Guare juxtaposes the stories of three real-life Eastern European artists who were exiled from their homelands and forced to forge new lives far from home. In addition to painting a powerful portrait of what it means to be an exile, he uses his play to rekindle an interest in individuals who’ve made significant impact on the international community but who are, unfortunately, much lesser known to American audiences.
Among these are the writer Witold Gombrowicz, largely underappreciated in his time but now considered one of the foremost figures of Polish literature. He recounts the life of Elżbieta Czyzewska, the 1960s Polish film star who fought unsuccessfully to maintain her career in America after marrying journalist David Halberstam. Guare knew her personally, and following her death in 2010, he was so moved by her struggles that he knew he had to tell her life story.
Among the cast is two-time Tony nominee David Pittu and acclaimed Afro-Polish actor Omar Sangare, who received his Ph.D. from the Theater Academy in Warsaw and acted opposite Czyzewska in a Polish production of Six Degrees of Separation. The cast will also include John Guare himself.
Three Kinds of Exile will play May 15 through June 23 at the Linda Gross Theater, 336 W. 20th St. in Manhattan. www.atlantictheater.org
The Polish Heritage Society of Philadelphia, an affiliate of the American Council for Polish Culture (ACPC) will present its 46th Annual Chopin Concert on Sunday, March 17, 2:00 pm at Holy Family University, Technology Education Center – 9801 Frankford Avenue, Philadelphia, PA. Concert pianist Krystian Tkaczewski will be the featured artist. Born in Tarnow, Poland, Tkaczewski made his Carnegie Hall debut in 2007 and has concertized around the world. A reception follows the recital; for additional information: 215-627-1391.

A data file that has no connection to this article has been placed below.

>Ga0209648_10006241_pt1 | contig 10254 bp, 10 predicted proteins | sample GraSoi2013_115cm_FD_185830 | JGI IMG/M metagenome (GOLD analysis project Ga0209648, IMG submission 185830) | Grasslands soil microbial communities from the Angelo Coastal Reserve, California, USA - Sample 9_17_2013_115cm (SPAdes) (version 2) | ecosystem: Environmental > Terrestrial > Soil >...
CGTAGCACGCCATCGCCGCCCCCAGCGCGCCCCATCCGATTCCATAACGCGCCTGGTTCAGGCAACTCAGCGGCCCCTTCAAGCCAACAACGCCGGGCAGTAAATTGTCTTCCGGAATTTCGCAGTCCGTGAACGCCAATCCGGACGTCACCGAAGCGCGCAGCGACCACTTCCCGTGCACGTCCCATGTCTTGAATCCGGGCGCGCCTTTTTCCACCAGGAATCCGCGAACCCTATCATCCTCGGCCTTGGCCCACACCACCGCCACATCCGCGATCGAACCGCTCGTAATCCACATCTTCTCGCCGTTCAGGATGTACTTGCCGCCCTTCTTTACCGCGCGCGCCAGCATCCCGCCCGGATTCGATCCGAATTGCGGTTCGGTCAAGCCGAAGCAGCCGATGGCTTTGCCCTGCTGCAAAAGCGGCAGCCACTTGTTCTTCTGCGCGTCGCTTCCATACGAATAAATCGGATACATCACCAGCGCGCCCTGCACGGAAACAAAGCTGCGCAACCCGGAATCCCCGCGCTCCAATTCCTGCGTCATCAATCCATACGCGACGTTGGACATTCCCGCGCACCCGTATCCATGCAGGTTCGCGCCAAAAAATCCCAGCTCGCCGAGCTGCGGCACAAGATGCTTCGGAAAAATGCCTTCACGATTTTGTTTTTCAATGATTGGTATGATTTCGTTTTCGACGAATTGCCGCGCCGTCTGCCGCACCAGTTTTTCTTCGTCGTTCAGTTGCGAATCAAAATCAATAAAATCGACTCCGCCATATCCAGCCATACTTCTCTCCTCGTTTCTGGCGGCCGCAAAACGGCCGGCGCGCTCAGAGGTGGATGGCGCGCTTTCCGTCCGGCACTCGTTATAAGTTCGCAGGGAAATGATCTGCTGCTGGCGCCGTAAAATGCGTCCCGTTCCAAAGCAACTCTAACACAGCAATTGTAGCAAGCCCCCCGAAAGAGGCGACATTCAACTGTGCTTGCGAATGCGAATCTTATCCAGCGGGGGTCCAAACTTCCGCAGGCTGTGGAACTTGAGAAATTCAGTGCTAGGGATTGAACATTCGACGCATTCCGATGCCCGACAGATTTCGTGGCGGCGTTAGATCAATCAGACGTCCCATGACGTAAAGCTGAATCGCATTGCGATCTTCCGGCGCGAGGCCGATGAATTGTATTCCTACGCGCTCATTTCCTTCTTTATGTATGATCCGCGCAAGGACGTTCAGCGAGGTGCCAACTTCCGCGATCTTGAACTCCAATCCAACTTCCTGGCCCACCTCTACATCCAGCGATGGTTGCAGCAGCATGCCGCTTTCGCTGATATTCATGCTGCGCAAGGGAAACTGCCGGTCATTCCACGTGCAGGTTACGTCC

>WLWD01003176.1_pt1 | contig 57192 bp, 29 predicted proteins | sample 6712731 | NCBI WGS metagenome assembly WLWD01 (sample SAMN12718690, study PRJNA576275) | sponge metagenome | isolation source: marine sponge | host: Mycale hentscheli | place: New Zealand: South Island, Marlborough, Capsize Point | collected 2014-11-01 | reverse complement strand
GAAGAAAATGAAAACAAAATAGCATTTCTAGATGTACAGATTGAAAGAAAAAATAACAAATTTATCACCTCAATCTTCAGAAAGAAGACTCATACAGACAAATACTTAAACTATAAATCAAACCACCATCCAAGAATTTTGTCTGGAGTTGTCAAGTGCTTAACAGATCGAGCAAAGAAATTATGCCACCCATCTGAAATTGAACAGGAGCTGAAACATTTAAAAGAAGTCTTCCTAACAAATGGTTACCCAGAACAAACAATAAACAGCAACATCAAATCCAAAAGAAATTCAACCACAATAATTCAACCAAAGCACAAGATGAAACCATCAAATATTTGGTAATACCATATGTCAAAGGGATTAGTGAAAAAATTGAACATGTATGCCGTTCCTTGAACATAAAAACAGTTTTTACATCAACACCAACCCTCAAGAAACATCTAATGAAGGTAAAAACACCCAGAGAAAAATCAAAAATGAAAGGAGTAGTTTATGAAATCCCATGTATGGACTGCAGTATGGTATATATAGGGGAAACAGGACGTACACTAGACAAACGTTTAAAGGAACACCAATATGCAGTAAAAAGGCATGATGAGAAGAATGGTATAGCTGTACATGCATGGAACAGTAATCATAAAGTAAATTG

Skarpetowska’s Black Flowers
The work of choreographer Katarzyna Skarpetowska recently appeared at the Joyce Theater in Manhattan, as part of the program of the Parsons Dance Company. The soulful new piece, Black Flowers, set to Romantic piano pieces by Chopin, explored her Polish roots in what New York Times dance critic Gia Kourlas described as “a somber, mysterious work that hints at ritual.” Robert Johnson of New Jersey’s Star Ledger described it as “an elegy marked by departures and anguished gestures.”
A native of Warsaw, Poland, Skarpetowska first arrived on the scene as the youngest cast member of the Polish production of Metro, which opened on Broadway in 1992 and played 10 performances. She stayed in the United States and became an alumna of the NYC High School of Performing Arts, later receiving a BFA from The Juilliard School. Skarpetowska has danced with Parsons Dance and currently is a member of the Lars Lubovitch Dance Company. She is a free-lance teacher holding workshops throughout the world, and resides in New York City.
Grotowski + Performance Research at Yale
An Open Program of the Workcenter of Jerzy Grotowski and Thomas Richards featuring performances, public meetings and symposia will take place at Yale University in New Haven, CT on February 20 through March 3. Grotowski + Performance Research is a year long program initiated by the Interdisciplinary Performance Studies Yale (IPSY) focusing on the work of Jerzy Grotowski, one of the most influential theater directors of the Twentieth Century. IPSY with support from Polish Cultural Institute New York is hosting the event. For information: www.polishculture-nyc.org; www.ipsy.commons.yale.edu; www.theatrestudies.yale.edu.
Things People Do, from the mundane… to the extraordinary at the Watchung Arts Center features 61 pieces of work from over 20 artists. Agnieszka Solawa will be showing 7 photos including one of a folk kapela. The month long exhibition and sale of artwork in various media will take place through February 28 at 18 Stirling Road, Watchung, NJ. For more information: 908-753-0190.